Marijuana is common among teens. In fact, millions of adolescents used marijuana for the first time in the past year. Marijuana is the most commonly used illicit drug among teens, and while its often thought of as harmless, its long-term use has been linked to memory loss, poor motor coordination, and lung damage. It can also lead to dependence. adolescents to need drug abuse treatment.
Marijuana’s Effects on Teens
Tetrahydrocannabinol (THC) is the main psychoactive compound in marijuana. When a person uses the drug, THC passes into the bloodstream and is carried to the brain. Once there, it reacts with cannabinoid receptors located in areas of the brain that affect pleasure, memory, thinking, and concentration.
Because the brain continues to develop until at least the mid-20s, there are concerns about the effects of THC on a brain that is still developing. Studies on teen substance abuse have shown that:
- Regular marijuana use can lower a teen’s IQ by nearly six points before they reach adulthood
- The impact of marijuana on a teen’s cognitive development is more negative than the impact of alcohol
- Marijuana use may affect the shape, structure, and volume of a developing brain
- Regular marijuana use may reduce cognitive function in adolescents
An increased risk of lung cancer, heart attack, and respiratory issues are other health considerations related to smoking or vaping marijuana. Impaired driving and the development of mental health concerns are also risks to be aware of.
Marijuana use is liked to mental health disorders such as social anxiety, depression, temporary psychosis, and schizophrenia, according to the SAMHSA.
The Dangers of Normalizing Marijuana Use
The legalization of marijuana may have benefits, but this change in drug policy also has negative consequences for some people. Some experts are concerned that normalizing marijuana use lowers the perception of how much harm it can cause.
This may not only lead to more teens experimenting with the substance, but it may also lead parents to consider casual marijuana use to be harmless.
Parents and teens need to remember that even in states that have legalized the recreational use of marijuana, it is still illegal for minors. Legal consequences are one of marijuana’s effects on teens that should not be overlooked.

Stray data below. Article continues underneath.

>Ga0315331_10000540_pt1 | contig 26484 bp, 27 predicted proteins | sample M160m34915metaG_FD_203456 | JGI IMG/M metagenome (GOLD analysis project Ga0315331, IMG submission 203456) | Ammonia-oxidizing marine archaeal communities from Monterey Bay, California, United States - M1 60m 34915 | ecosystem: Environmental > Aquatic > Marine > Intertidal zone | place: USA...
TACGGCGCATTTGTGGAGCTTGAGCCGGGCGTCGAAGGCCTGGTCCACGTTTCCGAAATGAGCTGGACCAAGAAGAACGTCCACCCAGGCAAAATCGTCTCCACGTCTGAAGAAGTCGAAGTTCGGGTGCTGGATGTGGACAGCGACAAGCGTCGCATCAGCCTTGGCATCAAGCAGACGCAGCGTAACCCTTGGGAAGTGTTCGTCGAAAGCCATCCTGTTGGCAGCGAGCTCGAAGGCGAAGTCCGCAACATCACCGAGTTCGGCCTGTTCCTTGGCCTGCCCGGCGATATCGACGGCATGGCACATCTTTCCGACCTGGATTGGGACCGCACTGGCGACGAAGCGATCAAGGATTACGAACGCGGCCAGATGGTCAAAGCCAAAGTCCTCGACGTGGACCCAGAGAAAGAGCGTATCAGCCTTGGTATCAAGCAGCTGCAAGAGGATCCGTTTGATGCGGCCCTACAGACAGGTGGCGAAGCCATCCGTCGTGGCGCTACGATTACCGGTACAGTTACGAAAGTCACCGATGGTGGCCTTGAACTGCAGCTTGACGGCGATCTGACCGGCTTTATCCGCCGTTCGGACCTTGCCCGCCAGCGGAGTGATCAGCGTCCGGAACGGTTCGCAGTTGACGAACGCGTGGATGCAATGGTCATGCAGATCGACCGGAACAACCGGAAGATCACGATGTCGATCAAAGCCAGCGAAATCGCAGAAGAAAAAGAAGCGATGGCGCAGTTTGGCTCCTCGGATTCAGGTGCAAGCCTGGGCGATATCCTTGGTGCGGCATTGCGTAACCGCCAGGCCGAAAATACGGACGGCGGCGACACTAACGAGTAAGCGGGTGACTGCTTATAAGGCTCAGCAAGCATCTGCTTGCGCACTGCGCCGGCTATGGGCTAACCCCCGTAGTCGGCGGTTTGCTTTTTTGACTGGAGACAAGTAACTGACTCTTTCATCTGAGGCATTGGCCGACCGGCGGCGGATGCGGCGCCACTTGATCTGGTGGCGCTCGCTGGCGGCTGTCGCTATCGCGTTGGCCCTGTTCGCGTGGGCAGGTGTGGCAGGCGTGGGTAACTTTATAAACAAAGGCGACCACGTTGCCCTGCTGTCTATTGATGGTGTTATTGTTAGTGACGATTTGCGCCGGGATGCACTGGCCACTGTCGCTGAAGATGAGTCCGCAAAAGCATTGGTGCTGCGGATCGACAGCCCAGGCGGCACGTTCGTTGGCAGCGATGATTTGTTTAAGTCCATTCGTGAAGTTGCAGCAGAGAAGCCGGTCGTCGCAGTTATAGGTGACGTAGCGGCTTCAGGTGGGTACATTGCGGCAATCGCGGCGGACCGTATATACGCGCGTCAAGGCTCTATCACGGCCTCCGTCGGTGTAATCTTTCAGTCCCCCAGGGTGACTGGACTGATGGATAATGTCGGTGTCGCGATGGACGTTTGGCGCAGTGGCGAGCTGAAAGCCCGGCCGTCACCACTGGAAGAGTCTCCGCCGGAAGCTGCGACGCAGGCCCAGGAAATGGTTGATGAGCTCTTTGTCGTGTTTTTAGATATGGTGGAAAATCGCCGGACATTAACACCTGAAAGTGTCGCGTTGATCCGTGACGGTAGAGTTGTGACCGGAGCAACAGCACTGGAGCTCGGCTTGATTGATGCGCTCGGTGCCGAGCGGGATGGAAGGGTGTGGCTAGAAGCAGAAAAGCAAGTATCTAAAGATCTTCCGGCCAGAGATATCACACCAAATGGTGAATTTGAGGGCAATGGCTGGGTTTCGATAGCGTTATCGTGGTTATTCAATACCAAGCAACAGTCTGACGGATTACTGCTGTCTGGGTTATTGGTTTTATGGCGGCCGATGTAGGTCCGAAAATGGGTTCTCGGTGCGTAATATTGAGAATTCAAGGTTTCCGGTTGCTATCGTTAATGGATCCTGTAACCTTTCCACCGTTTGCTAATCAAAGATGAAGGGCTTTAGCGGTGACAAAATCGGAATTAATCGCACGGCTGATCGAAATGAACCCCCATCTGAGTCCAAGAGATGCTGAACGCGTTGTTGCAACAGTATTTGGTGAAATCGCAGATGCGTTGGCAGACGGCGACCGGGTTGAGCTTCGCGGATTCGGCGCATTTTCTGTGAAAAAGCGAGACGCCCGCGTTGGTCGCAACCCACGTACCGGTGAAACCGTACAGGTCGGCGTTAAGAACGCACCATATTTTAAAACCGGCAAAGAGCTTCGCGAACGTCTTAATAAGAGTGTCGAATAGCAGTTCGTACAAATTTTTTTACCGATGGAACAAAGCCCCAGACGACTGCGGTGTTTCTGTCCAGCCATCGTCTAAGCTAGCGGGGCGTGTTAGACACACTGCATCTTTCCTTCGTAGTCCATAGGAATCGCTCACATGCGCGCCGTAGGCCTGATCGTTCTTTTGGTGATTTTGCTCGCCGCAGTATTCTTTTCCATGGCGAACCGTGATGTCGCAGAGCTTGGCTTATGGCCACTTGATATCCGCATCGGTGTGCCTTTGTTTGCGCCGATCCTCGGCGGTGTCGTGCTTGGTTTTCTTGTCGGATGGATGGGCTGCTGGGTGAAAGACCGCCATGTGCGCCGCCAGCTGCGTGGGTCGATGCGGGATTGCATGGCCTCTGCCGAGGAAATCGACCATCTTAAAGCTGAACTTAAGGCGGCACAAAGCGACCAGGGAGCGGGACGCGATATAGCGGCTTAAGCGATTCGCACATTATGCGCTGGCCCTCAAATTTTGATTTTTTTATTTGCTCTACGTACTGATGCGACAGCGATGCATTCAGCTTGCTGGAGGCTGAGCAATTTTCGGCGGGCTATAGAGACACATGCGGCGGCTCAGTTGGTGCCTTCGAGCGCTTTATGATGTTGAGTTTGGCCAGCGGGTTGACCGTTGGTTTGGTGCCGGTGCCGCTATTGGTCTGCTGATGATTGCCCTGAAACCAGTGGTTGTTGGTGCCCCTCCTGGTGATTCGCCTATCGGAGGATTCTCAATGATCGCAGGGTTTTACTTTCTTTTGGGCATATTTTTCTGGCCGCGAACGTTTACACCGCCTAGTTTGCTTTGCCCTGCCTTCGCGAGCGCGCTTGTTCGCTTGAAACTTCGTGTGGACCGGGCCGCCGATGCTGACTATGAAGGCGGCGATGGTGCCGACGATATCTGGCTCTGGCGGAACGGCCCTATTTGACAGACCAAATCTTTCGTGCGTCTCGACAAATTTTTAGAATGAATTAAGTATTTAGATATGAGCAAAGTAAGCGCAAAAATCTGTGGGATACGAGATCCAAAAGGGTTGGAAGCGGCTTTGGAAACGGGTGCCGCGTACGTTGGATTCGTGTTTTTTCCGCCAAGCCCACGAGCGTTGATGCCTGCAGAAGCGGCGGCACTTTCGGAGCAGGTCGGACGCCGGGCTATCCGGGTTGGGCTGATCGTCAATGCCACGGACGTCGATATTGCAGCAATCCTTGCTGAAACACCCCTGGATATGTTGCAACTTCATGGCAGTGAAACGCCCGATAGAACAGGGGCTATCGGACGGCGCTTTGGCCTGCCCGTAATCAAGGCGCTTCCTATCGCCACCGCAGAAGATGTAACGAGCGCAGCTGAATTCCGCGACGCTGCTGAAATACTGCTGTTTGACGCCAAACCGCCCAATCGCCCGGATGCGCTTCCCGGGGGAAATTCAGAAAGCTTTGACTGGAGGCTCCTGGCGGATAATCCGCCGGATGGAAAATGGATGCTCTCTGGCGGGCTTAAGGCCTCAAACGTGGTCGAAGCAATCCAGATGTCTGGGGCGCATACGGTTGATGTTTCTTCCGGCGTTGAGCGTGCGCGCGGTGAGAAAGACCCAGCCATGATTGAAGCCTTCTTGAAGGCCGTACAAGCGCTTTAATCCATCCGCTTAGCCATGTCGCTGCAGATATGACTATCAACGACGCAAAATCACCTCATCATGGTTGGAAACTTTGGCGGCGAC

Does Your Child Need Teen Marijuana Abuse Treatment?
Rates of teen substance abuse have remained fairly steady over the last several years, according to the National Survey on Drug Use and Health. Being isolated during the COVID-19 pandemic made it more difficult for many teenagers to access substances such as marijuana.
However, teen mental health declined during the pandemic, and that could contribute to a future increase in teen substance abuse. Recognizing the signs of marijuana use will help you keep your teenage boy healthy.
Some of the warning signs include:
- Marijuana paraphernalia (glass pipes, vaping pens, rolling papers, small bags of “candy”)
- Red or bloodshot eyes
- Mood swings
- Increased appetite
- Musky smell on their body or clothes
- Slow movements, delayed reaction time
- Lack of ambition
- Skipping school
- Engaging with friends you’ve never met before
- Less interest in appearance or personal grooming
Many people believe marijuana is not addictive. However, a report published in JAMA Psychiatry estimates that approximately one-third of people who use marijuana develop marijuana use disorder. A drug abuse program for teens can help young people stop abusing marijuana and live up to their full potential.
Find Teen Marijuana Abuse Treatment at Foothills at Red Oak Recovery
If you’re concerned about marijuana’s effects on the teenage boys in your life, we encourage you to take action. Our teen marijuana abuse treatment program can help. Contact Foothills at Red Oak Recovery today at 866.300.5275 to learn more about marijuana’s effects on teens.